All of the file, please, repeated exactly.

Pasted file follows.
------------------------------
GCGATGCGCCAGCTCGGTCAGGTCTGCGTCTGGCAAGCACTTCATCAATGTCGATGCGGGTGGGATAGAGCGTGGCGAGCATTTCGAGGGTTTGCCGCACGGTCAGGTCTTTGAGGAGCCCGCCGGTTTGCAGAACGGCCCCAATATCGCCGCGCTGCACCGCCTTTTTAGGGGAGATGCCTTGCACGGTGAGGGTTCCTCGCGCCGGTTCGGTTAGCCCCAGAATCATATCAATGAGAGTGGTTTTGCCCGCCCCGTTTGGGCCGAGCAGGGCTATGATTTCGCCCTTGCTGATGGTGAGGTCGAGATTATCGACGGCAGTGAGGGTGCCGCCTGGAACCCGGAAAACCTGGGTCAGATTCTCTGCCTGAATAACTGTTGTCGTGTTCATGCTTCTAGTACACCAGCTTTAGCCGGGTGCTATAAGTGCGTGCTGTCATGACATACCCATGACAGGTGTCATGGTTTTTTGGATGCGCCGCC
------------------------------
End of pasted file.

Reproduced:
GCGATGCGCCAGCTCGGTCAGGTCTGCGTCTGGCAAGCACTTCATCAATGTCGATGCGGGTGGGATAGAGCGTGGCGAGCATTTCGAGGGTTTGCCGCACGGTCAGGTCTTTGAGGAGCCCGCCGGTTTGCAGAACGGCCCCAATATCGCCGCGCTGCACCGCCTTTTTAGGGGAGATGCCTTGCACGGTGAGGGTTCCTCGCGCCGGTTCGGTTAGCCCCAGAATCATATCAATGAGAGTGGTTTTGCCCGCCCCGTTTGGGCCGAGCAGGGCTATGATTTCGCCCTTGCTGATGGTGAGGTCGAGATTATCGACGGCAGTGAGGGTGCCGCCTGGAACCCGGAAAACCTGGGTCAGATTCTCTGCCTGAATAACTGTTGTCGTGTTCATGCTTCTAGTACACCAGCTTTAGCCGGGTGCTATAAGTGCGTGCTGTCATGACATACCCATGACAGGTGTCATGGTTTTTTGGATGCGCCGCC